The Leaf SV ($32,950) adds 17-in alloy wheels, a navigation system, the 6.6-kW charger, and Nissan’s CARWINGS system, which allows drivers to use a smartphone to check their battery charge remotely or even activate the Leaf’s climate-control system. SV models also add audio controls and cruise control to the steering wheel, along with Pandora Internet Radio capability. Seats are upgraded to a partially recycled cloth seat fabric. Options for the SV include a Quick Charge package (with a 220-volt quick-charge port, LED head lamps and fog lights) and a Premium Package that brings the Around View Monitor and a Bose audio system.
The Leaf SL ($35,970) includes the 220-volt fast-charge port, leather seats and automatic LED headlights. Options for the SL include the Premium package mentioned above.
Nissan also offers a number of port- and dealer-installed options such as the Eco Design, Protection and Recycling/Organizational packages.
All 2015 Nissan Leaf models include dual front airbags, front-side airbags and side-curtain airbags. The Leaf also has standard anti-lock brakes, traction control, stability control and a tire-pressure monitor.
The Leaf has performed well in government tests. The hatchback earned an overall 5-star rating in National Highway Traffic Safety Administration crash tests, which measure front impact, side impact and rollover protection. The Leaf also received the Top Safety Pick designation from the independent Insurance Institute for Highway Safety (IIHS). IIHS rates cars based on front, side and rear crash tests, as well as on rollover protection.
Behind the Wheel
For all the new technology in the Leaf, it certainly operates like a normal car. That’s high praise for Nissan, since the Leaf isn’t meant to confuse drivers with gadgetry and high-tech equipment. While it can be a little slow, highway merging is acceptable, as is passing. The seats are comfortable, and the driving position is good. Visibility is great, especially with the redesigned rear headrests. The ride is supple, and while steering is light, it provides adequate feedback to the driver. The only major difference between the Leaf and a gas-powered car comes during acceleration, when the Leaf doesn’t make a sound.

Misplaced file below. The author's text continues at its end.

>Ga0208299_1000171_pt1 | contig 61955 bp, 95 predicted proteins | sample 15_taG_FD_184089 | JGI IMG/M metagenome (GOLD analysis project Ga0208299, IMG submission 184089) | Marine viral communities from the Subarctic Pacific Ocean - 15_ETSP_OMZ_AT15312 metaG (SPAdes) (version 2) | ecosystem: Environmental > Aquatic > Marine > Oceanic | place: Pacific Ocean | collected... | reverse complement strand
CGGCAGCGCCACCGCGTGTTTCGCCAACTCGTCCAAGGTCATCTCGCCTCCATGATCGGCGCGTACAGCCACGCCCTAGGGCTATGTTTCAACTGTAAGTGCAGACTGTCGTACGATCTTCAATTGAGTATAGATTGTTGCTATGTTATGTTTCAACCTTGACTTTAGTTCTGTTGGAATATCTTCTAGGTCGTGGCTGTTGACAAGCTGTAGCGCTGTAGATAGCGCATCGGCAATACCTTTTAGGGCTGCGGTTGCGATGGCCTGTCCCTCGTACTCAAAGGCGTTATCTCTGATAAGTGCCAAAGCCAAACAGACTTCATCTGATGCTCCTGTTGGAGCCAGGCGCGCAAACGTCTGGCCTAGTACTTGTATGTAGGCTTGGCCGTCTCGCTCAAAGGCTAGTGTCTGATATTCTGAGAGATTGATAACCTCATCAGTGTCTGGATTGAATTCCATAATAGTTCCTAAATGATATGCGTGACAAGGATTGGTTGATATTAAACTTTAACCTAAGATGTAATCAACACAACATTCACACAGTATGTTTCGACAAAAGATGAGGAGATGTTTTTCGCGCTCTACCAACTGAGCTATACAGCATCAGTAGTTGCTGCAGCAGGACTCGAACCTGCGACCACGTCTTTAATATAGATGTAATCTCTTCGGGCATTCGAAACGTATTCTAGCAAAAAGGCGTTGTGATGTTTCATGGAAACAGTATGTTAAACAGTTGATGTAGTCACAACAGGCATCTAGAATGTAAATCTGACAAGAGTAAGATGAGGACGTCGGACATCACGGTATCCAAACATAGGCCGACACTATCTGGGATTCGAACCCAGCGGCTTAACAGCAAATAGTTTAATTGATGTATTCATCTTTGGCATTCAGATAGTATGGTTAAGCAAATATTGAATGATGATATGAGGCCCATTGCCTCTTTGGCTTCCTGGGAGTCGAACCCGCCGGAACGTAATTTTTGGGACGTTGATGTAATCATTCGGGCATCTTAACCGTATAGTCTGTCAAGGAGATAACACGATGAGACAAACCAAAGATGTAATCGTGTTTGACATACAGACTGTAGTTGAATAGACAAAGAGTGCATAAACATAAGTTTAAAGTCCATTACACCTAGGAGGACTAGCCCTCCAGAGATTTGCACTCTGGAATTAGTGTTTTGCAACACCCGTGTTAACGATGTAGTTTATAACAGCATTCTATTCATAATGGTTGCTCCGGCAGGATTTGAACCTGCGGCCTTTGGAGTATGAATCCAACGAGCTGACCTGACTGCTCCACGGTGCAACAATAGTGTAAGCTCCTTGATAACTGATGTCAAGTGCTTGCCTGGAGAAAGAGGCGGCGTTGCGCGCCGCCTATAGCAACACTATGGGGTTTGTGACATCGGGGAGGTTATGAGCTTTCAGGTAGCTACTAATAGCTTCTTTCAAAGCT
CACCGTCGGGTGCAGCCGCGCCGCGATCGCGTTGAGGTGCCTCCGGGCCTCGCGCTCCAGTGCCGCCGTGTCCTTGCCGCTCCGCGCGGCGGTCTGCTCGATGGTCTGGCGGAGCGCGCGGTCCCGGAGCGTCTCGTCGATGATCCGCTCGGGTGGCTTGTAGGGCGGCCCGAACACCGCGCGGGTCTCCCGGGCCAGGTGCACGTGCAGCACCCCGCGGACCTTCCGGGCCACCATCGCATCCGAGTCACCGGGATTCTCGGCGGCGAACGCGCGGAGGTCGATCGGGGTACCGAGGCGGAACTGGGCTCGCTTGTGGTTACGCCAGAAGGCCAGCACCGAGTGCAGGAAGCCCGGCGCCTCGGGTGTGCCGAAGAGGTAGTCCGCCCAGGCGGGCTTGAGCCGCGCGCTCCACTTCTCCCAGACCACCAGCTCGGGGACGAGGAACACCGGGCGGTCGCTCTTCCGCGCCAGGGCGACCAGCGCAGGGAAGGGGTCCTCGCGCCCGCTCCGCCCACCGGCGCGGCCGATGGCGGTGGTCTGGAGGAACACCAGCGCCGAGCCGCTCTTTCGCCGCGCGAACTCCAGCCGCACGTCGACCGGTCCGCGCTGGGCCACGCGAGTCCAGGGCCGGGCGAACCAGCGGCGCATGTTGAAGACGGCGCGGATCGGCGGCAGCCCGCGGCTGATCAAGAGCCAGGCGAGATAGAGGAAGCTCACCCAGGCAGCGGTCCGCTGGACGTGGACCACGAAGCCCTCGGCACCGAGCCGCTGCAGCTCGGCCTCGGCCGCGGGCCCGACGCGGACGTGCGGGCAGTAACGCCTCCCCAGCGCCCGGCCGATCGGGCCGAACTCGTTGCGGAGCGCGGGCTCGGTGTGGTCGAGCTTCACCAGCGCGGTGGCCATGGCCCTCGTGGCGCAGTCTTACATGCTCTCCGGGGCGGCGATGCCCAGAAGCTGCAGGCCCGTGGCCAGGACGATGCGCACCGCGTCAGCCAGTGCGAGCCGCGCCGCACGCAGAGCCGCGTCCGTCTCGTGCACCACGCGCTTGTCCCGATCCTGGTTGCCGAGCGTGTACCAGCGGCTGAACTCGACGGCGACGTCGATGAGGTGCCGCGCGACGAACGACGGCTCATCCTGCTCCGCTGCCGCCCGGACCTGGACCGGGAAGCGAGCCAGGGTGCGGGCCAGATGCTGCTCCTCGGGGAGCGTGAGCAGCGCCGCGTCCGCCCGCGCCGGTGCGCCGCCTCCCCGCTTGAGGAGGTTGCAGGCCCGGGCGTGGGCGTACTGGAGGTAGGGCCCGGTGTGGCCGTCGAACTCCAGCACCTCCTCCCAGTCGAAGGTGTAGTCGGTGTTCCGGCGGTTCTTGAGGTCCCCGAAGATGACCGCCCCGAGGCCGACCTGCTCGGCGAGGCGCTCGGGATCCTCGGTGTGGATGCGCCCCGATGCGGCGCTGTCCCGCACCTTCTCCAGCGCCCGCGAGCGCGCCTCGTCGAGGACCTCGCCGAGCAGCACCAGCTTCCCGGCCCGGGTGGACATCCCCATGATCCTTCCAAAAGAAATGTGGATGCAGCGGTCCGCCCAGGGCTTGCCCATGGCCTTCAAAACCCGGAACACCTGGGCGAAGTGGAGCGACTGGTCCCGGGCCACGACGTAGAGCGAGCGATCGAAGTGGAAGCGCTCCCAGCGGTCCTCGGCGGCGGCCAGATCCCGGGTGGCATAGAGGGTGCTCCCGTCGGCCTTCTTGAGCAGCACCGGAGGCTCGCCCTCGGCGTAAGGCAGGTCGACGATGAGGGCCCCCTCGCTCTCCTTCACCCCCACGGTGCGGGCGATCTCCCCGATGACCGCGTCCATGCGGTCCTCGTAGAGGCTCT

Despite the Leaf’s small appearance, interior room is ample, both in the front and back. Yes, the rear seats can be slightly cramped, but they’re far better than back seats in many similarly sized compact cars. Unfortunately, the Leaf’s large interior doesn’t include its cargo area. While it’s not small, the Leaf’s rear space certainly concedes some room to the car’s batteries. At just 24 cu ft. with the seats down, the Leaf offers half the cargo room of Nissan’s subcompact Versa hatchback.
Other Cars to Consider
Chevrolet Volt — The plug-in hybrid Volt is among the Leaf’s biggest competitors. Although it isn’t fully electric, the Volt can be operated in electric mode for around 30 miles before its gas engine kicks in.
Ford Focus Electric — Based on the Ford Focus hatchback, the Focus Electric has a similar range as the Leaf, though its $36,000 base price is much higher.
Toyota Prius Plug-in Hybrid — The Prius Plug-in operates much like the Volt. While the Prius Plug-in is priced higher than the Leaf, it offers more room and — thanks to its gasoline engine — more range.
Before drivers consider a Leaf, they should decide whether it fits their lifestyle. Many car owners need to travel more than 100 miles at a time, and others don’t have access to a charging station. Some will want more performance. But if the Leaf fits your lifestyle, it’s hard to ignore the major savings that comes with driving a car that doesn’t require fuel. That’s especially true with the Leaf’s low lease rates and available federal tax credits. For drivers who do choose a Leaf, we recommend a mid-level SV model; it has all the luxury that you’ll need, plus the new 6.6-kW on-board charger. Find a Nissan Leaf for sale